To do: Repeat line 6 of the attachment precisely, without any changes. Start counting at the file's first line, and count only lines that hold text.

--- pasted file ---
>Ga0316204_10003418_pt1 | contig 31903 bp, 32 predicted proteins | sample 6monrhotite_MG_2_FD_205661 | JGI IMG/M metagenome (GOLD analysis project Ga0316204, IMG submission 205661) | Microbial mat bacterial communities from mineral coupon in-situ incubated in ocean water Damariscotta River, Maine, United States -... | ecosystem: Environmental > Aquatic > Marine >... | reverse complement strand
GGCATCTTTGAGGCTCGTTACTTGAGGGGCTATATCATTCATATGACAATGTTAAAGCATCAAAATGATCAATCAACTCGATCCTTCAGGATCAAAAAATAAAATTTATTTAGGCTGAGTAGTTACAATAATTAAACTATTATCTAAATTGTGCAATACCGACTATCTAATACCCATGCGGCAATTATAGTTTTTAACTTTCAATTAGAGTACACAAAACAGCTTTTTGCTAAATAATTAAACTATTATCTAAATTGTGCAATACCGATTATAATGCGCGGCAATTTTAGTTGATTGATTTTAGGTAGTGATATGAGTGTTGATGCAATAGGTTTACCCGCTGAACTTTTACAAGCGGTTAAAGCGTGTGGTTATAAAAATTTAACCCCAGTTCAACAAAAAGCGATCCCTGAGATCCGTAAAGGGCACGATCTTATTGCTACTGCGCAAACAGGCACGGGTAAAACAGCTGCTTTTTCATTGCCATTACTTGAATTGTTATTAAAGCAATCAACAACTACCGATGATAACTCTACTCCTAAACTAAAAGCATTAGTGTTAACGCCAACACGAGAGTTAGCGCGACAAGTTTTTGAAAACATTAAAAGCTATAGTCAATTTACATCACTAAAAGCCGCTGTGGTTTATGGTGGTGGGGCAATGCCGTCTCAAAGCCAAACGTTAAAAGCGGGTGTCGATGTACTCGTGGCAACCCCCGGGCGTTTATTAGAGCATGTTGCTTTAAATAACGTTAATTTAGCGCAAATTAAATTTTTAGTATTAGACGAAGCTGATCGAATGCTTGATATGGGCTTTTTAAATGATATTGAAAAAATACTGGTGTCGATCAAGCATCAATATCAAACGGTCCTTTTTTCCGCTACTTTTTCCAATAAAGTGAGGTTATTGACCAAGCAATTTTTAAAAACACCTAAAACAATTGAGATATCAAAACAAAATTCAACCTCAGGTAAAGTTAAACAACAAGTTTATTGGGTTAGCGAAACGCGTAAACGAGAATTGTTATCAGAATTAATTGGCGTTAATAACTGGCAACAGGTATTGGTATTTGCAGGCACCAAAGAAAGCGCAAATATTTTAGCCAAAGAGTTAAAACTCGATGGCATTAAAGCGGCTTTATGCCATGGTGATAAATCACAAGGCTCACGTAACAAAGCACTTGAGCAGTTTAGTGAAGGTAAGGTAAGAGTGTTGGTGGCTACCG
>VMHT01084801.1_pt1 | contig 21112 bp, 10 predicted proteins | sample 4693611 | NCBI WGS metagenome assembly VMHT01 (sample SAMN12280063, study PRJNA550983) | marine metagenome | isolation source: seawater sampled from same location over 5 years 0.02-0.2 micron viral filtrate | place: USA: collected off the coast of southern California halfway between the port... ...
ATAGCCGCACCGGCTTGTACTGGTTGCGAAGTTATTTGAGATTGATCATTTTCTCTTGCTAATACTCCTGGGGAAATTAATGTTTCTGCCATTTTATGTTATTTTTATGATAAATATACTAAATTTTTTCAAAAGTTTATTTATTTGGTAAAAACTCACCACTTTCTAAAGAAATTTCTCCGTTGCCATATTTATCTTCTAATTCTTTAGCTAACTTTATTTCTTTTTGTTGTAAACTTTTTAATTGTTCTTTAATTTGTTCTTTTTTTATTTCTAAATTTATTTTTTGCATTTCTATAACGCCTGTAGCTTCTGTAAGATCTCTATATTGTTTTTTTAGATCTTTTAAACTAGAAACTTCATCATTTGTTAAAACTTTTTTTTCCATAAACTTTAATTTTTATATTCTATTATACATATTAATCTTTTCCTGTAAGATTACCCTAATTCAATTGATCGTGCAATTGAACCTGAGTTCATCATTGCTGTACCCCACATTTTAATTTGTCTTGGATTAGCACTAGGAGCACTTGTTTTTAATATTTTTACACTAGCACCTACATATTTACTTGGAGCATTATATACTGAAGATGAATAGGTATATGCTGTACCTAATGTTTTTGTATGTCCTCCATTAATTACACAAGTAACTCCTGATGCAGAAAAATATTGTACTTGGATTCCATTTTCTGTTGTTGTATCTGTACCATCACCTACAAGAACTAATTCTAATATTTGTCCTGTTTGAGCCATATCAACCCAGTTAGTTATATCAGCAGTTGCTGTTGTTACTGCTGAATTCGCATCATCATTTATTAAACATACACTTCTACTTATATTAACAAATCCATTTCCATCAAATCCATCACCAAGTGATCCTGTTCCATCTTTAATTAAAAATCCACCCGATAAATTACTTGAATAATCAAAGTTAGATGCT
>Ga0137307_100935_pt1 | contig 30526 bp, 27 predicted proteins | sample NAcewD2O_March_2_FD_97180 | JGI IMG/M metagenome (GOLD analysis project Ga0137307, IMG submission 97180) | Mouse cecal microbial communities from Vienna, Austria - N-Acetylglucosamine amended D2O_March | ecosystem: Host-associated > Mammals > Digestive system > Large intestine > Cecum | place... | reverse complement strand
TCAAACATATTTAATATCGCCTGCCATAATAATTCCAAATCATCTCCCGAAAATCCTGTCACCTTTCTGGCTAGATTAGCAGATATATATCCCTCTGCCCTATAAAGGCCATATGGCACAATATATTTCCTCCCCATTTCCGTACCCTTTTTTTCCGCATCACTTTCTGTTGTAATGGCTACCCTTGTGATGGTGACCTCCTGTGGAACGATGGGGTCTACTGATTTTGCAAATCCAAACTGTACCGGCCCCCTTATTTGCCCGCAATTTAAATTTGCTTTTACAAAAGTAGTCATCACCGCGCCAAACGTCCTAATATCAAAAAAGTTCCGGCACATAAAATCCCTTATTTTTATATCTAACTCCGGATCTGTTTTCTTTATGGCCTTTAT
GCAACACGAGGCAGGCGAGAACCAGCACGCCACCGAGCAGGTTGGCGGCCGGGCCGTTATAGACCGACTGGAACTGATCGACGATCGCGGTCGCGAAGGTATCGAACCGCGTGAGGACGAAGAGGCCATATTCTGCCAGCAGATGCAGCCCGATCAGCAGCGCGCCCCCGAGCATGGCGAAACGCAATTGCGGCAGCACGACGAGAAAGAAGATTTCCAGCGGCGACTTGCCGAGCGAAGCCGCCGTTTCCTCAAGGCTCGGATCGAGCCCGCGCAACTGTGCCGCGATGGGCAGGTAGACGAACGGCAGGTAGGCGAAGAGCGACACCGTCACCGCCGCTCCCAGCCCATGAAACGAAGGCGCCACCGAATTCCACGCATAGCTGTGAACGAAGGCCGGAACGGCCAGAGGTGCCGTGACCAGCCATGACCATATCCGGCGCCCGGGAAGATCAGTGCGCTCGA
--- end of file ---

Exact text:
TCAAACATATTTAATATCGCCTGCCATAATAATTCCAAATCATCTCCCGAAAATCCTGTCACCTTTCTGGCTAGATTAGCAGATATATATCCCTCTGCCCTATAAAGGCCATATGGCACAATATATTTCCTCCCCATTTCCGTACCCTTTTTTTCCGCATCACTTTCTGTTGTAATGGCTACCCTTGTGATGGTGACCTCCTGTGGAACGATGGGGTCTACTGATTTTGCAAATCCAAACTGTACCGGCCCCCTTATTTGCCCGCAATTTAAATTTGCTTTTACAAAAGTAGTCATCACCGCGCCAAACGTCCTAATATCAAAAAAGTTCCGGCACATAAAATCCCTTATTTTTATATCTAACTCCGGATCTGTTTTCTTTATGGCCTTTAT